Be that as it may, Aswad said that Alternatives to Incarceration – it is overseen by a 19-person advisory board that includes police, judges, people from community services agencies, even a representative of the college – hasn’t made public what service culprits are required to perform or where.
The Committee on Open Government, which provides advice on the state’s Freedom of Information Law, says that court records are specifically exempt from FOIL. But if, in fact, Alternatives to Incarceration is a county agency – like, for instance, the probation department – it would be subject to FOIL.
There’s no reason why it should get to that.
There are differences of opinion on Zupnik and Herman’s community service. Given the high profile and emotions excited by M.P.’s case, it might make sense – and this may be argued otherwise, too – to allow the culprits to fulfill their obligation without publicity.
This is certain: When it’s over, there should a public accounting. The Alternatives to Incarceration board owes that to the public, for its own credibility if nothing else.
Not only must justice be done; it must also be seen to be done.

Click Here to read report on the October 10 sentencing of FOCUS executives Joseph Zupnik and Daniel Herman in Otsego Town Court.

2 Focus Executives Face Fines, Service, But Escape Prison

2 Focus Executives

Face Fines, Service,

But No Jail Time

7 of 8 Counts Dismissed, Including

One Involving Death Of Civic Leader

Focus CEO Joseph Zupnik leaves Otsego Town Court after pleading guilty to a second-degree misdemeanor, endangering the welfare of an incompetent or physically disabled person, before Town Justice Gary Kuch in Fly Creek early this afternoon. (Parker Fish/

By JIM KEVLIN • Special to

Daniel Herman gets into his SUV in the Otsego Town Court parking lot after pleading guilty to the same count as Zupnik.

FLY CREEK – The two executive facing criminal charges in mismanagement of the Focus nursing home today had eight counts against them reduced to one, and will face fines, community service and possible exclusion from going back into the nursing home business.

But no jail time?  “I was hoping,” said Betsy Hayes, chairman of Focus’ Family Council, which continues to operate under Focus successor Cooperstown Center, as required by Medicare regulations.  She hoped the community service would be in a nursing home.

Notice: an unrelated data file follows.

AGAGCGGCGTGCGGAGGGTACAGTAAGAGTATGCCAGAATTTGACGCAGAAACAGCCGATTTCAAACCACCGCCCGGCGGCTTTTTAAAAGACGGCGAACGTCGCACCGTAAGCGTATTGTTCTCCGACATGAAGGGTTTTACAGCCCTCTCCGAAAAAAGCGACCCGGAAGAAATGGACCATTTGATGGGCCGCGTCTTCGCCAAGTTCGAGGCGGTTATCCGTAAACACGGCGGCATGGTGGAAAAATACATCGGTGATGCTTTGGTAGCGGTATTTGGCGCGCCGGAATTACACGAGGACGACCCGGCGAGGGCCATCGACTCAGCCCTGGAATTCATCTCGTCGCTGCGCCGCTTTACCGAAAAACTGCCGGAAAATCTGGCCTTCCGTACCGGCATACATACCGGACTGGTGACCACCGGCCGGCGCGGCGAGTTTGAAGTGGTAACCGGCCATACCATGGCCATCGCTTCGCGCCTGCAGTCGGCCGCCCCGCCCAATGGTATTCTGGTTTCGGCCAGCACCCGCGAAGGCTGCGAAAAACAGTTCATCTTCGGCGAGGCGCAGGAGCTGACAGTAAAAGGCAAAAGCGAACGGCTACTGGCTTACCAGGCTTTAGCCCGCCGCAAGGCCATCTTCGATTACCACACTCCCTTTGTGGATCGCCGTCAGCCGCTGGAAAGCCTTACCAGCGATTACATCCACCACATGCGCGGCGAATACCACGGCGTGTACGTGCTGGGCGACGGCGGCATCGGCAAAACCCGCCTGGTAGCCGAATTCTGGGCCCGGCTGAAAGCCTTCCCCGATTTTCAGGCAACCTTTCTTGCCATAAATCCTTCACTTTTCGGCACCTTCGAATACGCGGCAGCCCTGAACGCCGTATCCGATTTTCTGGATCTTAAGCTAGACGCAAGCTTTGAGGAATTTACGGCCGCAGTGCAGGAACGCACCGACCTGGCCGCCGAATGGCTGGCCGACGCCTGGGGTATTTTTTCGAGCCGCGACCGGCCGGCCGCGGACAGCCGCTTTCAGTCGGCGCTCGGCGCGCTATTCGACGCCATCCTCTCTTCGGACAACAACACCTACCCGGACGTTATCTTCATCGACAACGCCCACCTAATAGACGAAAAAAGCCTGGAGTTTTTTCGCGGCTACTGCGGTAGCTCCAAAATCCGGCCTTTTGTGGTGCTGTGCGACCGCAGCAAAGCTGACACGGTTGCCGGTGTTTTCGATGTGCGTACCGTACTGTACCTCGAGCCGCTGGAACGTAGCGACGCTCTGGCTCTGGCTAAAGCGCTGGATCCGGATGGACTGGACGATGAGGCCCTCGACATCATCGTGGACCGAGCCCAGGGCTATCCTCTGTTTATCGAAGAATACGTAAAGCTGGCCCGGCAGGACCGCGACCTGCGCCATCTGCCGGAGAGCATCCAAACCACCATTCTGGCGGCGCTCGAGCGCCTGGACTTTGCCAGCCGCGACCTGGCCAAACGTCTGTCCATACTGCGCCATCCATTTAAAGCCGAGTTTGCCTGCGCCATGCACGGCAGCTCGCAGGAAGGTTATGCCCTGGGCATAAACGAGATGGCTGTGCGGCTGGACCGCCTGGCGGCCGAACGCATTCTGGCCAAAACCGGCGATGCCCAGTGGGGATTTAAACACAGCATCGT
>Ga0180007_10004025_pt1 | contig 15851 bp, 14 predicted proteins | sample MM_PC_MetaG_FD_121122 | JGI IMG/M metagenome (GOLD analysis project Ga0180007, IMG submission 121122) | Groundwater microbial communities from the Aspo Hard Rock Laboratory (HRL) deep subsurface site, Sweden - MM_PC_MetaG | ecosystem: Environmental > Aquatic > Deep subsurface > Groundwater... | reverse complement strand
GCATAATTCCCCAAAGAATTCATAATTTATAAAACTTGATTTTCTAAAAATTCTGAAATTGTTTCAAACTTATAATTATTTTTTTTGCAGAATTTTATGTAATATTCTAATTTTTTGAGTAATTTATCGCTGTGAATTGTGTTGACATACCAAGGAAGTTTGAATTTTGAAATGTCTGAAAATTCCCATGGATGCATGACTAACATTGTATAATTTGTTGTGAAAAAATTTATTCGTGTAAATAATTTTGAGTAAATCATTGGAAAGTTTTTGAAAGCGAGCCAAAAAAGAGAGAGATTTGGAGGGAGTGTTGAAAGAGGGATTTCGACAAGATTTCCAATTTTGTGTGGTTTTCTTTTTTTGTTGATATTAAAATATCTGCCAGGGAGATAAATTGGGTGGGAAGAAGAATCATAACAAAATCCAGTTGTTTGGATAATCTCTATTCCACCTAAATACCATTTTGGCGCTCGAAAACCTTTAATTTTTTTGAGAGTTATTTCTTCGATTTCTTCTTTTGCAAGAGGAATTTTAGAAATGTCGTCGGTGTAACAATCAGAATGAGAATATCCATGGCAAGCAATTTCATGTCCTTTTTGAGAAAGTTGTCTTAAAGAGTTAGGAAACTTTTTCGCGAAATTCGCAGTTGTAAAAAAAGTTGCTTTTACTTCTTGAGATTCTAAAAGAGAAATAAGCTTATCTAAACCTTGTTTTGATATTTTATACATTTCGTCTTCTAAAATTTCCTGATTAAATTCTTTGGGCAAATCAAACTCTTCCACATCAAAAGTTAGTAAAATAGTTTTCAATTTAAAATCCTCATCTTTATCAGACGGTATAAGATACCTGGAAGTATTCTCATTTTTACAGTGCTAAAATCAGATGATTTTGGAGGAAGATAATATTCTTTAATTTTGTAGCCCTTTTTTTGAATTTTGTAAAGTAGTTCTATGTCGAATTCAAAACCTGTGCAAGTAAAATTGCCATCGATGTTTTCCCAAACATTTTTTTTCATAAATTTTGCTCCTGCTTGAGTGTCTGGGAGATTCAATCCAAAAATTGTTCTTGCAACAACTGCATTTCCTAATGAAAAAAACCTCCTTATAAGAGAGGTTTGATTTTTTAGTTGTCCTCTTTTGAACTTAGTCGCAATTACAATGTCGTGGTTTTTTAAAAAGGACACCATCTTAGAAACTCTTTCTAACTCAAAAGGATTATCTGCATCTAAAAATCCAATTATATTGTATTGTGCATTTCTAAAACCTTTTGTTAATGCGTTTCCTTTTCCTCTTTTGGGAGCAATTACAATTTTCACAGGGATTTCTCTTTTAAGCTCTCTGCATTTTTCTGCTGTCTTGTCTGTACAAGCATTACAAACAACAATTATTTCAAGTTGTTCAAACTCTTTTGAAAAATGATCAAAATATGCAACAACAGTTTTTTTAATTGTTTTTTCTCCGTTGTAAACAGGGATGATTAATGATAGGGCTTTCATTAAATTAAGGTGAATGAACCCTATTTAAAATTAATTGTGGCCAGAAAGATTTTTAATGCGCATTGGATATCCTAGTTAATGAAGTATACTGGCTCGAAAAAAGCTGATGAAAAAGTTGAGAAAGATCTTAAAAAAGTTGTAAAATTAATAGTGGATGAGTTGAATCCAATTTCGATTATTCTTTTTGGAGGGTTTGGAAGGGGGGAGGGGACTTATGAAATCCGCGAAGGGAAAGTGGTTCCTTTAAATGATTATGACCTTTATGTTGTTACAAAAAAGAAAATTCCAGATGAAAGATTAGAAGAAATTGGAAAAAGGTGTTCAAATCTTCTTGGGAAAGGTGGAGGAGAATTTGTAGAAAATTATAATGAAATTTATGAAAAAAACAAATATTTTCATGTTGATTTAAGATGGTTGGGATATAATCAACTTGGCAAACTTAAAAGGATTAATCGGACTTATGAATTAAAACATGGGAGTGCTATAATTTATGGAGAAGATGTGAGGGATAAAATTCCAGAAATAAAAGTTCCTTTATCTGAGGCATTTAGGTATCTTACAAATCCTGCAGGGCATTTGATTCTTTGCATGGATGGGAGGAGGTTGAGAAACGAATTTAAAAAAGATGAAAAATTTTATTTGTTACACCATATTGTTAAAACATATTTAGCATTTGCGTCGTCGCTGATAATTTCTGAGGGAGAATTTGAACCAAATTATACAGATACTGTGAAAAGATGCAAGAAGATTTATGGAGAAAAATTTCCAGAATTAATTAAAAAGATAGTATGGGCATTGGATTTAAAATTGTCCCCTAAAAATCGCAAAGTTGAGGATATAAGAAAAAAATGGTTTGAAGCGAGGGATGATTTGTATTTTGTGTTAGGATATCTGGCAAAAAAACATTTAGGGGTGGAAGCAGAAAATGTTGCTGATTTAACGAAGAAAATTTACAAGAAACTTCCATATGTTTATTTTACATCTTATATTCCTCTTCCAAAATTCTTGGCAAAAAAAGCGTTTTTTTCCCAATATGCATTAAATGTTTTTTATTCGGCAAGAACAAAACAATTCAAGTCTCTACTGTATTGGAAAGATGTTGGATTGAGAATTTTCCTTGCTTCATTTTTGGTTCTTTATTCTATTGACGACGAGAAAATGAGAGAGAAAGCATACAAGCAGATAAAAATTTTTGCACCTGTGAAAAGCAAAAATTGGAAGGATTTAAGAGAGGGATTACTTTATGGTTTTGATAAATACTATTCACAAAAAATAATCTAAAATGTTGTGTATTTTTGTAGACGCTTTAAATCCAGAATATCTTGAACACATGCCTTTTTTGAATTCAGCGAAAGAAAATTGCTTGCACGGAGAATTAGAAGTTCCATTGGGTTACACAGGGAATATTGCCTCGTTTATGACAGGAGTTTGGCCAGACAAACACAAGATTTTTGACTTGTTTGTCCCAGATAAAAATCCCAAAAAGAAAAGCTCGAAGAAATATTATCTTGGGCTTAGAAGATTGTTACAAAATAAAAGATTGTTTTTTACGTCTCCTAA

“I had hoped it would have been a little more severe,” said Bill Dornburgh, who served on the Health Facilities Corp., set up by the county Board of Representatives to sell Otsego Manor; he had voted nay on the Focus sale.

Day Of Reckoning Set For 3 Focus Suspects

Day Of Reckoning Set

For 3 Focus Suspects

Assistant AG:  They Plead, Or He May

Seek Indictments From Grand Jury

focus_logo-ostegogreenFLY CREEK – How felony cases will go forward against three of four suspects in the Memorial Day Weekend neglect case at the Focus at Otsego nursing home may be decided Wednesday, Nov. 16, in Otsego Town Court, according to proceedings held here today.

One case, against Sarah Schuyler, 29, a certified nursing assistant, was held over until that date, when – possibly – a plea will be entered.

Two other suspects also charged with failing to provide care to a 94-year-old resident – they are Lorraine Caldwell, 54, Holland Patent, and Amanda Gus, 30, Hartwick – will also appear on the 16th, according to Assistant Attorney General Paul Clyne, who represented Attorney General Eric Schneiderman’s office in court.

Posts navigation

21 Railroad Ave. Cooperstown, New York 13326 • (607) 547-6103